The Ashden Directory
spacer only
spacer only
spacer only
spacer only
spacer only
the weather
spacer only
spacer only
oresteia cassandra
spacer only
and while london burns
spacer only
3rd ring out
spacer only
war horse
spacer only
feast on the bridge '09
spacer only
spacer only
bringing together environmentalism and performance
The Ashden Directory
spacer only
spacer only
your are in:  features and interviews
spacer only
directory database
features and interviews
spacer only
Ashden Directory wins AWEinspiring Award
New metaphors for sustainability: metaphors for the continuation of life
Our DVD of New Metaphors for Sustainability
Steve Waters
Ashden Directory DVD on climate change and theatre
ADEP - EMOS transcript
Vandana Shiva
Richard Mabey
Jonathon Porritt
Puppet Wranglers
Climate debate
Theatres go green
David Rothenberg with the whales
Cape Farewell 2008
Siân Ede
Samantha Ellis
Zameen (Land)
John Fox
David Rothenberg - Why Birds Sing
Common Ground's Confluence
spacer only
Landing Stages ebook

spacer only
Samantha Ellis' Play Journal :: second instalment

22 September 2006 - 31 January 2007
Samantha completes the first draft, turns carnivore, and hears a first reading of her play. When wolves hit the headlines, the playwright also receives a declaration of love.


22 September 2006

It's my first day back in London and the Highlands seem very far away. From my window I can see chimneys and Georgian stucco, 1960's tower blocks and glass-and-metal new builds, and further off, the flash of Canary Wharf to the left and to the right, the spokes of the London Eye, and everywhere, tall crooked cranes; the city is expanding as I watch.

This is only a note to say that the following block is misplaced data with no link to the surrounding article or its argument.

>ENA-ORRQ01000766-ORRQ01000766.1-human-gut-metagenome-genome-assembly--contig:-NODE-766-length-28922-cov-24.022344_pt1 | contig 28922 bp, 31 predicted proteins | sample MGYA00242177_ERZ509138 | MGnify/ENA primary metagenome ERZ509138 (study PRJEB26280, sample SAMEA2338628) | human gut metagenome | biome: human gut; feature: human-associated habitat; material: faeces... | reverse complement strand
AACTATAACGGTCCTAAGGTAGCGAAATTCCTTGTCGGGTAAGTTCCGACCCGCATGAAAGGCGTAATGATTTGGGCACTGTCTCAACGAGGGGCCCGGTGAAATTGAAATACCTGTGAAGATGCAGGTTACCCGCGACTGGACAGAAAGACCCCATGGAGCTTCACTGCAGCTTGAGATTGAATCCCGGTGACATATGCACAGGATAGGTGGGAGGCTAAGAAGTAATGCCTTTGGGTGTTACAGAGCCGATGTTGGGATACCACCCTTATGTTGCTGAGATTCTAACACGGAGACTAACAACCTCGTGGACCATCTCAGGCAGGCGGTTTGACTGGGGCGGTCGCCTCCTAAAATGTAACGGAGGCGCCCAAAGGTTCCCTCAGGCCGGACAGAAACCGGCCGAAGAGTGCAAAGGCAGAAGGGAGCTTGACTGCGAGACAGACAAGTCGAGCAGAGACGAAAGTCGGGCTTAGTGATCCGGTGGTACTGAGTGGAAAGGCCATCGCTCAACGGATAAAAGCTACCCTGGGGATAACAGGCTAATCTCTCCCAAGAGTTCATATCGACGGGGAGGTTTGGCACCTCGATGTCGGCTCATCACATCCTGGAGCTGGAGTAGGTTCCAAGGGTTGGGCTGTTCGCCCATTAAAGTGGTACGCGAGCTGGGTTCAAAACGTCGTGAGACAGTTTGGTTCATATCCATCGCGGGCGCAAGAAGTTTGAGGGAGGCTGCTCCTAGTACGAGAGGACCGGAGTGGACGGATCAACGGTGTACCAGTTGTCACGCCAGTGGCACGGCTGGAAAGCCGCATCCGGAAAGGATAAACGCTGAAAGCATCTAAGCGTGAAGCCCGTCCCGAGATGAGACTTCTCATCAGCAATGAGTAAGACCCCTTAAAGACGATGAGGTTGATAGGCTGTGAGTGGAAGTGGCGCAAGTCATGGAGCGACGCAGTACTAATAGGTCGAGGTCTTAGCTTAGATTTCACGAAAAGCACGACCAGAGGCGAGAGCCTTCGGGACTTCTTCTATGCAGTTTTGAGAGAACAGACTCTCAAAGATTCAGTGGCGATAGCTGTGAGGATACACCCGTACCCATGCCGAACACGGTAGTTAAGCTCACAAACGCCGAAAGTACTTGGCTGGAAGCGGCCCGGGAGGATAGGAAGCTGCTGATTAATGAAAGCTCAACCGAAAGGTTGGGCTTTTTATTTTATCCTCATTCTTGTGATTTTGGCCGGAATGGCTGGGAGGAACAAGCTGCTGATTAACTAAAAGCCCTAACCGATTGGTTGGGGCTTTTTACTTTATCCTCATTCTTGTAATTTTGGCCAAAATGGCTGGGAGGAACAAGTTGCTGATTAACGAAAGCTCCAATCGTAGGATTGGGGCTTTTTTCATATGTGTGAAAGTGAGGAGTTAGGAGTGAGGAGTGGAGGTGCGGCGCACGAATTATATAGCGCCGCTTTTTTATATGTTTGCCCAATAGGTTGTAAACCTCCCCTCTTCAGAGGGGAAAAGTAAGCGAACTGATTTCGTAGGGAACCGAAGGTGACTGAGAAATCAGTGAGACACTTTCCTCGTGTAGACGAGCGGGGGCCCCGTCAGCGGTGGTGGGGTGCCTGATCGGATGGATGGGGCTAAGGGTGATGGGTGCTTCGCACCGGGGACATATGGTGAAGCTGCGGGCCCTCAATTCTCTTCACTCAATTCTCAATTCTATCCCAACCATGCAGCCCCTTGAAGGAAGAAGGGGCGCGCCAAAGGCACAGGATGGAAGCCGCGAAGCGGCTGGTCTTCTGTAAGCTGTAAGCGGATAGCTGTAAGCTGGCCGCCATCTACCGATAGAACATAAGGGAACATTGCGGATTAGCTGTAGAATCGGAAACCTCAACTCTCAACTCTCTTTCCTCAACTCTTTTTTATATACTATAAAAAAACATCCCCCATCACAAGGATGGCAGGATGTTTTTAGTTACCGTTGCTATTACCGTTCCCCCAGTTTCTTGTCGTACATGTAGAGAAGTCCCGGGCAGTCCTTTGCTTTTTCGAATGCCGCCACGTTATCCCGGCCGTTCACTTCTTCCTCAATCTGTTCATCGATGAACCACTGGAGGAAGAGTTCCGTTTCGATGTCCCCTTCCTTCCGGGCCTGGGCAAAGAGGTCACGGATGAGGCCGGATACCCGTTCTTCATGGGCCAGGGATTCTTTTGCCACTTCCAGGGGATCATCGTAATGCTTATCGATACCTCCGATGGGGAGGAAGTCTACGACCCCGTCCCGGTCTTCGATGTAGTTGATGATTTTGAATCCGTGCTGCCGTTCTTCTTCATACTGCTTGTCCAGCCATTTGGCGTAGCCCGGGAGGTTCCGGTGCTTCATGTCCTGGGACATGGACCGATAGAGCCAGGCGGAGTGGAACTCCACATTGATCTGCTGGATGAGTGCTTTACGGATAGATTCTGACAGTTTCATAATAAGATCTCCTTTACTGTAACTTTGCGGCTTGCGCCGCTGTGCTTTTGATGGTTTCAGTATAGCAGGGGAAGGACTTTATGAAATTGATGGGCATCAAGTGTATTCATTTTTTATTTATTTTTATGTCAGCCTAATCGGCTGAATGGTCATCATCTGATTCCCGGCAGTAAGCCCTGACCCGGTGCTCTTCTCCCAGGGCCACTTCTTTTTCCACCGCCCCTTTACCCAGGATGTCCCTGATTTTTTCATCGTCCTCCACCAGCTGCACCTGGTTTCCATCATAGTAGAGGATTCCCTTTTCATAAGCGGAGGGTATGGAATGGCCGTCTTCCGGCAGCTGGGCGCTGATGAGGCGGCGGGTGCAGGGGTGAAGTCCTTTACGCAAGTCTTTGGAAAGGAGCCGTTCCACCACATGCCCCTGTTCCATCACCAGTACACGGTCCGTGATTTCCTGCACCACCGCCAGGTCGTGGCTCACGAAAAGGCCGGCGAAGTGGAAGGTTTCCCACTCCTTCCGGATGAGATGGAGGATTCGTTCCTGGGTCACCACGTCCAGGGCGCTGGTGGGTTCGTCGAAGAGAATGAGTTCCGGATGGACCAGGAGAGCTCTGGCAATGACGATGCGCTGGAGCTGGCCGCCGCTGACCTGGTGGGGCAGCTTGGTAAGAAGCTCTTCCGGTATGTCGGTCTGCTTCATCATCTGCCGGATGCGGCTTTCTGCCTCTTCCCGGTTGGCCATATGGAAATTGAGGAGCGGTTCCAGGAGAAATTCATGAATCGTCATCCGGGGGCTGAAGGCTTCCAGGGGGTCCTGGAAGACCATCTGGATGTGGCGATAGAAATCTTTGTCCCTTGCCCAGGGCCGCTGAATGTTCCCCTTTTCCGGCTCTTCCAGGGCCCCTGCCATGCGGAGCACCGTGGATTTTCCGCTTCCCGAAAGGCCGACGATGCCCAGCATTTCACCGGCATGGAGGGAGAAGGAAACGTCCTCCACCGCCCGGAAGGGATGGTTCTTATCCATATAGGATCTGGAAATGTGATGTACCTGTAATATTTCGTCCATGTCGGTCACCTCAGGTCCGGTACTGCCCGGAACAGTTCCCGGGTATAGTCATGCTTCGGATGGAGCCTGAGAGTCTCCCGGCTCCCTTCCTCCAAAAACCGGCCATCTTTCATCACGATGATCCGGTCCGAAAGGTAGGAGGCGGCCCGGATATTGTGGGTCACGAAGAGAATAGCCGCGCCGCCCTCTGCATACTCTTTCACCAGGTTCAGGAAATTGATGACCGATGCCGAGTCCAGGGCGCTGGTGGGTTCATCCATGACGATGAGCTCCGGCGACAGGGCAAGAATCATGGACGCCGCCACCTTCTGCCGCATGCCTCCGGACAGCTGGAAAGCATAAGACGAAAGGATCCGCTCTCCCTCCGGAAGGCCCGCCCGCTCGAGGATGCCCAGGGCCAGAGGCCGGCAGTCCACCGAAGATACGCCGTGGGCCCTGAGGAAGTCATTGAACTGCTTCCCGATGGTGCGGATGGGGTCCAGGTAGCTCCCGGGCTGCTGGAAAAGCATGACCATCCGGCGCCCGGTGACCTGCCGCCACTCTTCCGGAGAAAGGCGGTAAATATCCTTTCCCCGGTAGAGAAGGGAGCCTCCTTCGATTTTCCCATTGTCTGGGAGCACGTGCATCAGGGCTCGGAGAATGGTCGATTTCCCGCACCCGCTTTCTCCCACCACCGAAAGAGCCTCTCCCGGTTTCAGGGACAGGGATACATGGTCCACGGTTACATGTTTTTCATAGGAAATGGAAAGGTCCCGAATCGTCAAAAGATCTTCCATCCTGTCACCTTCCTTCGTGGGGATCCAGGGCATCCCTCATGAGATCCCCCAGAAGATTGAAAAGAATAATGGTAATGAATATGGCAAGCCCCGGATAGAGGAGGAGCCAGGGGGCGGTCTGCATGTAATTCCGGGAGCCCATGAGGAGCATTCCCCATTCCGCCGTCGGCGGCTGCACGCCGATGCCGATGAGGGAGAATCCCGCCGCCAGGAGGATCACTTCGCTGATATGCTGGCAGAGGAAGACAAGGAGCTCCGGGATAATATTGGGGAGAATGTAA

If I look back at my screen, I can start to imagine myself into my play. It's already apparent that one of the trickiest things about writing this play will be establishing a sense of place. I find it hard to imagine the Highlands, where I have just been, but it'll be even harder for an audience sitting in a black-box theatre under artificial lights. I envy the makers of Monarch of the Glen. All they had to do was point a camera.

    Of course, we imagine landscapes all the time. Robert Macfarlane writes, in Mountains of the Mind, that 'when we look about a landscape, we do not see what is there, but largely what we think is there'. Two people looking at a landscape will see two different things. Our cultural perceptions, emotional baggage, thoughts and ideas, create a landscape as surely as geology has shaped it.
When conservationists bring imagination to landscapes, they call it 'opportunity-mapping'; this is the process of looking at landscapes not in terms of what is there but what might be. Could that slope be planted with native woodland? Might beavers thrive in that river? Could wolves roam those hills?
    I grew up imagining a landscape I have never seen - my parents are from Baghdad, but they haven't been back since my father left in 1951 for Israel before coming here and my mother left in 1971. As a child, living in London, I had a very clear picture of Iraq. It was a desert straight out of the westerns (cacti and saloon bars) with a dash of the Arabian Nights (flying carpets, men with cutlasses and flashing eyes). I was mortified to find that I'd imagined it all wrong.